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Another 'Cull My wardrobe' thread. How do I decide if it's "A Classic " to keep or a "I'm so sick of this old thing" to recycle?

(23 Posts)
70isaLimitNotaTarget Mon 04-Jan-16 14:15:14

There are some clothes that have to go, no question.
But I really don't subscribe to the "I haven't wornn it for a year so out it goes" school of thought.

But after reading on the "Expensive" thread that some posters have cashmere 10+ years old, I don't want to be hasty.
So when does it go from "Oh 70 I love that jumper on you, so timeless" to "Oh, FFS, 70 not that old rag again hmm )?

EmilyPunkhurst Mon 04-Jan-16 14:48:05

When you stop loving it? When you stop feeling great in it? When you wouldn't go out of the house in it??

For me, I have to love it to keep it. If I'm lukewarm, it goes.

70isaLimitNotaTarget Mon 04-Jan-16 14:58:45

Ahh but do you ever recycle something then you're out and you see something "Ooh that would go really nice with that top.... Oh "

I've got a couple of vest tops that I liked enough but didn't wear until I found a couple of cardigans that were an exact match for one of the accent shades. They were made for each other.

I'm old. And Menopausal. I like a twinset.
I like a pattern + a plain.

I went through my wardrobe and took some things out that I'll never wear (long black sequinned jumper) again.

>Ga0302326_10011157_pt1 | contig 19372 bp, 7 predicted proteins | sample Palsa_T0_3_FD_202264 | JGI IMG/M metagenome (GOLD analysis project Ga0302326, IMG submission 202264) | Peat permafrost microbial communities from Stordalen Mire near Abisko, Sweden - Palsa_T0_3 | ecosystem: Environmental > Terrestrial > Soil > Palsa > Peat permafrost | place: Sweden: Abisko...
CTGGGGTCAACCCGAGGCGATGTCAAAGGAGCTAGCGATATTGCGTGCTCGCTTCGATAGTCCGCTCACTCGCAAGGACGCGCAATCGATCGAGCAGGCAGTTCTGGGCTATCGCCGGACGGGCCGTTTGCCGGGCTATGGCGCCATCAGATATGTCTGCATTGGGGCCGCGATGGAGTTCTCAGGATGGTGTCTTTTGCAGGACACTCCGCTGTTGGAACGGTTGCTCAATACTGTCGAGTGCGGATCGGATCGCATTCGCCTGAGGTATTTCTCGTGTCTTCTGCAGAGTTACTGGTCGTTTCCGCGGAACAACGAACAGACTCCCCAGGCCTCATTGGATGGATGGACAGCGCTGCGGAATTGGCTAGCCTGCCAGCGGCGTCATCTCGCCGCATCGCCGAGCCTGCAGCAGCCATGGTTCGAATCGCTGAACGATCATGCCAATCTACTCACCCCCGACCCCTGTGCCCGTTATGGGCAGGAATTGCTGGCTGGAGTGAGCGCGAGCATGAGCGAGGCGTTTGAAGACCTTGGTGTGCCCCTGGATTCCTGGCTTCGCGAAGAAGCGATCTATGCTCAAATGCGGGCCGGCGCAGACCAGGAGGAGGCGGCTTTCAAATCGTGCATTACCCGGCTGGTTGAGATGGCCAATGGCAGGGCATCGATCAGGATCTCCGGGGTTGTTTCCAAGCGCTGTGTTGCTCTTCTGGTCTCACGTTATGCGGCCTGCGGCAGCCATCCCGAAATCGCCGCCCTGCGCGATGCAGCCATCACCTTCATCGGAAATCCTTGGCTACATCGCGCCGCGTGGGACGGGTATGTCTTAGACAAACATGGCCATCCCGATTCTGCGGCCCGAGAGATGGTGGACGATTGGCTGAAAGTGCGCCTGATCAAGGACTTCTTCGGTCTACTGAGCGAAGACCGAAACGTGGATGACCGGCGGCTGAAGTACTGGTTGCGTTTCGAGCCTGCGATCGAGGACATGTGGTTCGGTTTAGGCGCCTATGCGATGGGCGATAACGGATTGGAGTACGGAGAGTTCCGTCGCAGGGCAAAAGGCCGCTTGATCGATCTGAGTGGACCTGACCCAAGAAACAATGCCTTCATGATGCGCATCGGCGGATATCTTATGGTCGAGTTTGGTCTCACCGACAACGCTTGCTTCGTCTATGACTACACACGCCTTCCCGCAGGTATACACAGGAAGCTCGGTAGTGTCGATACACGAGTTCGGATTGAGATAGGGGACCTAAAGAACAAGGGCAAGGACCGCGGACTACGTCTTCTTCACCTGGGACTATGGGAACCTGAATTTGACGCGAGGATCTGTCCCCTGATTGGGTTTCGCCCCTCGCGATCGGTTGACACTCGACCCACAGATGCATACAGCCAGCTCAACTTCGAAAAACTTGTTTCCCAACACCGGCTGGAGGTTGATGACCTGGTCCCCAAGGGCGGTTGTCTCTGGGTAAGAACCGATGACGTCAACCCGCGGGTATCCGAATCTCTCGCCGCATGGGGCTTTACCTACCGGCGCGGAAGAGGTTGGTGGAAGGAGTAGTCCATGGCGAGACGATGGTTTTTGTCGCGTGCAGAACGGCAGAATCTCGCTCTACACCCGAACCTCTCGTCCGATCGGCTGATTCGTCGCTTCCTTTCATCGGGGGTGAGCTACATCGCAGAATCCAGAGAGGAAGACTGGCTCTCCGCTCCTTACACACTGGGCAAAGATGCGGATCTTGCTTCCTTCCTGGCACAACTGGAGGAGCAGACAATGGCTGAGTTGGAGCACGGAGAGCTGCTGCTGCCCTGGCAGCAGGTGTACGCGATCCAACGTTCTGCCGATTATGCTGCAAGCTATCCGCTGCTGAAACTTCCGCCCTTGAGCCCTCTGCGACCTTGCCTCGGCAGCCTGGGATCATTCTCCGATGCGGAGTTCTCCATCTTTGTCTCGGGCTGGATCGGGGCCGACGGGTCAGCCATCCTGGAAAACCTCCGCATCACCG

Some things I don't want to be seen in unless I;m putting the bins out.

And there are things that still have the labels on that I will wear (just never had the chance to) sad

CreviceImp Mon 04-Jan-16 15:03:33

Have a wardrobe full of the stuff from a main capsule and store the rest in the loft so you can always come back to it.

EmilyPunkhurst Mon 04-Jan-16 15:07:37

I've never regretted culling things I don't love.

If you have things you've never had the chance to wear: are you sure you'll get the chance? Or will they hang limply there forever? grin

I never buy anything specifically (and only) to go with something else, so that reduces the risk of throwing something out then finding its perfect companion.

The Love-It method really works for me.

Floisme Mon 04-Jan-16 16:46:09

Ahh but do you ever recycle something then you're out and you see something "Ooh that would go really nice with that top.... Oh

Yes that used to happen all the time. Now I only throw out stuff that doesn't fit or that I know was a mistake. Fashion cycles are so short these days that most other things come back around after a few years.

Maybe I'm fickle but I can go years without wearing something then fall in love with it all over again. Today I'm wearing a red, boxy jumper that's been at the back of the cupboard for at least ten years. It's 100% wool and sooo warm.